I am peeling potatoes by the sink, the window practically pointless because of how dark it is outside. The red peels fall in an intricate pattern, followed by the ends of the green beans and the orange carrot peels. I box up the cut vegetables and clear the sink. I look around the kitchen and realize I have time before dinner.
Laddu is sitting inside an Amazon box, one edge folded over like a desk. She holds a notepad and paper and is bent over writing. Ammu is kneeling by her, teaching her to count and to add. Pattu is by the blackboard, writing single digits to be added. I almost smile as I pass them but school my face into blankness. I am withholding TV and iPad time this evening as punishment for something I have already forgotten.
I think I should walk around the house, inch that step counter closer to the 10000 I strive to hit each day. Instead, I walk to the study like a homing pigeon in need of a safe space. Through the day, I look at my phone, willing it to ring. When it does it is the local optician office reminding me to pick up my new glasses.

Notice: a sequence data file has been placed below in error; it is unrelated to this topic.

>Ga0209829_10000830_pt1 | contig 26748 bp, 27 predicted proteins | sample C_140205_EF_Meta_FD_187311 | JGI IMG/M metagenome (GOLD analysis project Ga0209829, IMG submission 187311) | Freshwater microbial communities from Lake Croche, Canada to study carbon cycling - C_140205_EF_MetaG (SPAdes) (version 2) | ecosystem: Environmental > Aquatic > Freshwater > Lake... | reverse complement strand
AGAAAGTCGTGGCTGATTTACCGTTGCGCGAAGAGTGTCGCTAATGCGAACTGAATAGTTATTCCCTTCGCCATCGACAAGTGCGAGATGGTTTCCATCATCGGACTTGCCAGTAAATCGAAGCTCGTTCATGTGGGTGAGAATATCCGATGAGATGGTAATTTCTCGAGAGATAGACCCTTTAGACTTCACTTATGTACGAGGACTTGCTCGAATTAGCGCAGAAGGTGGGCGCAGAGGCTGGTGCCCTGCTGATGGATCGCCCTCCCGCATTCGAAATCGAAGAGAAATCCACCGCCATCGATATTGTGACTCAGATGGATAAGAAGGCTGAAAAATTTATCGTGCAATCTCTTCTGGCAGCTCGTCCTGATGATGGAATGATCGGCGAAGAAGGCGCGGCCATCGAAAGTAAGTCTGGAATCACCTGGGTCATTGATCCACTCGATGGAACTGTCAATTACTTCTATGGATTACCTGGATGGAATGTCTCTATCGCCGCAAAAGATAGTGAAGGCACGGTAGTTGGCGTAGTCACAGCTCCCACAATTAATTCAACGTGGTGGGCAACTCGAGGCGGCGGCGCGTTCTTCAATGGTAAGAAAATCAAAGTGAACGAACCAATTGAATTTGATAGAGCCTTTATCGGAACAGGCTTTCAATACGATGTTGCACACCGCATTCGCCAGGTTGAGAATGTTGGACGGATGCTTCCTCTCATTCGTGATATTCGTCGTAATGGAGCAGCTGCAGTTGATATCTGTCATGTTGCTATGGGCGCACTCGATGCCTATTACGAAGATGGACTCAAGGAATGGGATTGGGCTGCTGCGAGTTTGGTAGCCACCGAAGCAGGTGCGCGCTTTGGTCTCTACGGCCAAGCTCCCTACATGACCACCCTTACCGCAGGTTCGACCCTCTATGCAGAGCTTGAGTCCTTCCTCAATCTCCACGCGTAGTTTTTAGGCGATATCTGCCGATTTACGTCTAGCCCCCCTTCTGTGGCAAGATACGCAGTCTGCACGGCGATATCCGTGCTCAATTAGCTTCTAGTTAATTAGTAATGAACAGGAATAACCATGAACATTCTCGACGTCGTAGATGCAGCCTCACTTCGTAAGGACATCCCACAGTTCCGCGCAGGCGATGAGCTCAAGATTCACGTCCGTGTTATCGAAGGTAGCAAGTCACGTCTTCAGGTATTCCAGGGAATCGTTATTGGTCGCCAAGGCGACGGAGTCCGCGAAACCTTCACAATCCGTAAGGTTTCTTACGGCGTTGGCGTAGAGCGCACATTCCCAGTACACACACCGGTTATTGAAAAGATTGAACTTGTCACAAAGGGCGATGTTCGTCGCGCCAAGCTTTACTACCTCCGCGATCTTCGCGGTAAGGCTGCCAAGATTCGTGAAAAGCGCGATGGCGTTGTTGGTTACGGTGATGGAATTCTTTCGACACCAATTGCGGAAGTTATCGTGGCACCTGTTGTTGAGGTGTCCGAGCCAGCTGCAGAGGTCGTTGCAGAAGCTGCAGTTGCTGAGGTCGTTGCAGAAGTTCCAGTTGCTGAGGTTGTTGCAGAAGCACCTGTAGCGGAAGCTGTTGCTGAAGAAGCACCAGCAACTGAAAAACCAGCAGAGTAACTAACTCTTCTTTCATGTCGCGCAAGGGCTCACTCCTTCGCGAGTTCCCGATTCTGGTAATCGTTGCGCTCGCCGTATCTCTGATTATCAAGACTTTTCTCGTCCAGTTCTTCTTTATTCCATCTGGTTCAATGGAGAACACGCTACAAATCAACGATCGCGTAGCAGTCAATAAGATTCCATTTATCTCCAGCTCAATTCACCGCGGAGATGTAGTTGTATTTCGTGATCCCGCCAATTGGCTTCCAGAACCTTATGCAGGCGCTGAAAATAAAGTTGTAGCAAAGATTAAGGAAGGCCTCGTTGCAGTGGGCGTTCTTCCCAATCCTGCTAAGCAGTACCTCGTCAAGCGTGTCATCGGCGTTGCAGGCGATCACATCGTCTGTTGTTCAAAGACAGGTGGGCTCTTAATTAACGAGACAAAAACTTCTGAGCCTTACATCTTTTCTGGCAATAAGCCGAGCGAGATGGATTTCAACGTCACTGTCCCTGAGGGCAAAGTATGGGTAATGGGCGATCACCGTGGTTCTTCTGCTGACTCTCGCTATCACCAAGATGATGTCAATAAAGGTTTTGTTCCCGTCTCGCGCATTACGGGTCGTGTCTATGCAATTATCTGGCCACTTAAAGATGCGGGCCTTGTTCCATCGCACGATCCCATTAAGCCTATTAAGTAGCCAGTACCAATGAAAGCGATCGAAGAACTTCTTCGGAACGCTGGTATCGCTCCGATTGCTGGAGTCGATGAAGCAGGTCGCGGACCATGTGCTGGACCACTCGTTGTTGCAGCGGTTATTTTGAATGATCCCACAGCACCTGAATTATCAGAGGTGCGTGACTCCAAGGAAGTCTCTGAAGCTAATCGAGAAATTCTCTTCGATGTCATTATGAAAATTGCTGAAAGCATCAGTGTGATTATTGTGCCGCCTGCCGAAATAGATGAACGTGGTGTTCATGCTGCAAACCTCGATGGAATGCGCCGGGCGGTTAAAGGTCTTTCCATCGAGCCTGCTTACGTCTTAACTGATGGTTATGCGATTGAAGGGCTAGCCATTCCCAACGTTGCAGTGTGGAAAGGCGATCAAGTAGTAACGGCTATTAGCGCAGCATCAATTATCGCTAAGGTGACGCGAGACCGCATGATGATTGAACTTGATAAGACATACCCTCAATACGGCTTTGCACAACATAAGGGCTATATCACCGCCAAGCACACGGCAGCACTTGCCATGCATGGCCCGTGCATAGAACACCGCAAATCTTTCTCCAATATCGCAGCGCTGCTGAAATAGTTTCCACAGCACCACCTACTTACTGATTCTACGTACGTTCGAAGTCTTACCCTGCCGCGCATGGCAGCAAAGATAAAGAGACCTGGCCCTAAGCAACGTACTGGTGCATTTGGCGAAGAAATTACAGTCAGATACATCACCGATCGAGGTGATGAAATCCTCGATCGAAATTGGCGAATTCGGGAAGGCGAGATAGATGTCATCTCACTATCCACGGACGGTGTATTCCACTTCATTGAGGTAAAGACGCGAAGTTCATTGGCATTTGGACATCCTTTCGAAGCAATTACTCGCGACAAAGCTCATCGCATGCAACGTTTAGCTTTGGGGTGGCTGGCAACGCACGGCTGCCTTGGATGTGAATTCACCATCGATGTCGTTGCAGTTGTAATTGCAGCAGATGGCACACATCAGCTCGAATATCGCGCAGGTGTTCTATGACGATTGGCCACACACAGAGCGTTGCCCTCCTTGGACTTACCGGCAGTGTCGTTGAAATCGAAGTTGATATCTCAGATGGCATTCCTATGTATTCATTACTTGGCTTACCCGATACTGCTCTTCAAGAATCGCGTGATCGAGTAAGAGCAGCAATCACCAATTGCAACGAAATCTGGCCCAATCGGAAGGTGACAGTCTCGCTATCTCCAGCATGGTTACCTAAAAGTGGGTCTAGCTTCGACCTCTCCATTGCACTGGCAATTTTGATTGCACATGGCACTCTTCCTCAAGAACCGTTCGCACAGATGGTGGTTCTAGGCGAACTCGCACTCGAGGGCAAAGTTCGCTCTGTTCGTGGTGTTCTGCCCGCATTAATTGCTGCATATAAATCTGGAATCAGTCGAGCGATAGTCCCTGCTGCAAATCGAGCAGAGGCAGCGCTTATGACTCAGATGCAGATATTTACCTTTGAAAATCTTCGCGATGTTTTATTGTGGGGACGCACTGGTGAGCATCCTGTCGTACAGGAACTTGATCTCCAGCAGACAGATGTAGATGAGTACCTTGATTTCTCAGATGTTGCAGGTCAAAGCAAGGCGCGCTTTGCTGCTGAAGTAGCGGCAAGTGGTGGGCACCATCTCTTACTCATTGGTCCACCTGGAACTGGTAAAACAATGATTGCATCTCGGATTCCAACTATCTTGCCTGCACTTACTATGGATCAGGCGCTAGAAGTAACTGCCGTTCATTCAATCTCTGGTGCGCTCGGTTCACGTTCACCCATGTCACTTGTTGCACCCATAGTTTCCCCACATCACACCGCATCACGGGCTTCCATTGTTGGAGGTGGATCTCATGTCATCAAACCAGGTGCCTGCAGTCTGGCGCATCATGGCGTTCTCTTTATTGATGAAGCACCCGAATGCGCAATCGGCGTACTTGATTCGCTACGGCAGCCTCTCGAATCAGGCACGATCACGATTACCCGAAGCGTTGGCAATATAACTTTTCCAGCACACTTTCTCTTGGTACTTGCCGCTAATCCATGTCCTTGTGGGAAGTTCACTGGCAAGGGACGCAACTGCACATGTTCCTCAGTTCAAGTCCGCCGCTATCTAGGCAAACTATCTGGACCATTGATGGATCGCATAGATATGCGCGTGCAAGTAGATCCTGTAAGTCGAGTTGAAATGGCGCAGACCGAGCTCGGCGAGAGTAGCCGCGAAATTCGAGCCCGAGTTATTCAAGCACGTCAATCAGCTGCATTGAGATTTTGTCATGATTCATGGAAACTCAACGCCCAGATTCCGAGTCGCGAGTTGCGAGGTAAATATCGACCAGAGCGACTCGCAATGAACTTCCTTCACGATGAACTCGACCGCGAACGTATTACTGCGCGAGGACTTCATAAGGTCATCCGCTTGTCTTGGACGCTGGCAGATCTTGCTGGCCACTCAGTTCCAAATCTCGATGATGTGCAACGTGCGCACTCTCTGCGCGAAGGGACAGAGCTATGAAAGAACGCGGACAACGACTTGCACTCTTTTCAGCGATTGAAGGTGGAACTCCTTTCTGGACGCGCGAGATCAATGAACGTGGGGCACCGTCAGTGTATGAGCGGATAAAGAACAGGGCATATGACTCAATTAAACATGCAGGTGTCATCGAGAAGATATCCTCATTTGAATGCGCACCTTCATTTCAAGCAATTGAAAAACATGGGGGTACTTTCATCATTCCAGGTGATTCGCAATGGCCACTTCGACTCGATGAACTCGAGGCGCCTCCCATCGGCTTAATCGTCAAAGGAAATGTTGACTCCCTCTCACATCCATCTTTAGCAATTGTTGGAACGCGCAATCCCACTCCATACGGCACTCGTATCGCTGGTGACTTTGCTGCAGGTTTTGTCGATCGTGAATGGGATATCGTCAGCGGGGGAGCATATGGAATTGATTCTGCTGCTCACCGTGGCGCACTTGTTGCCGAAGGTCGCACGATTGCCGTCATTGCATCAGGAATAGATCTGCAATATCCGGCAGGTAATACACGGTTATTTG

I rarely hear from anyone but my Amma. I rarely call anyone but her. I resent this state of friendlessness I find myself in.
I cannot blame anyone. In my pursuit of a family, I had blinders on. I forged ahead with one thought in my head. Socializing felt frivolous. The bonds that tied me to people thinned, frayed and eventually gave out. I did not even notice.
Now when I sometimes lift my head above water, it seems like it is the endless sea in all directions with nary a human. I could try and mend fences. I could try tying frayed ends but a part of me knows that ship has sailed.
In my quest for real-life human connection, I feel unmoored, unable to figure out how to go about making friends. How does one make friends in their forties? Do you meet people in the aisles of the local grocery store as you search for snacks with no sugars or added flavors? Do you find them in the parking lot of the elementary school as you hurry in to drop things your children missed? Do they make things like dating apps for frazzled moms looking for connection?
The photos on my social media timeline tell a different story. I see people like me dressed to the nines, posing gorgeously. I see women like me making a weekend of it at New York City. I see posts about childhood friends reconnecting every few years. I feel envious. I also feel like perhaps I am not friend material.
I root around in my fridge for a box of Siggi yogurt and drown my sorrows in that and a chocolate chip cookie.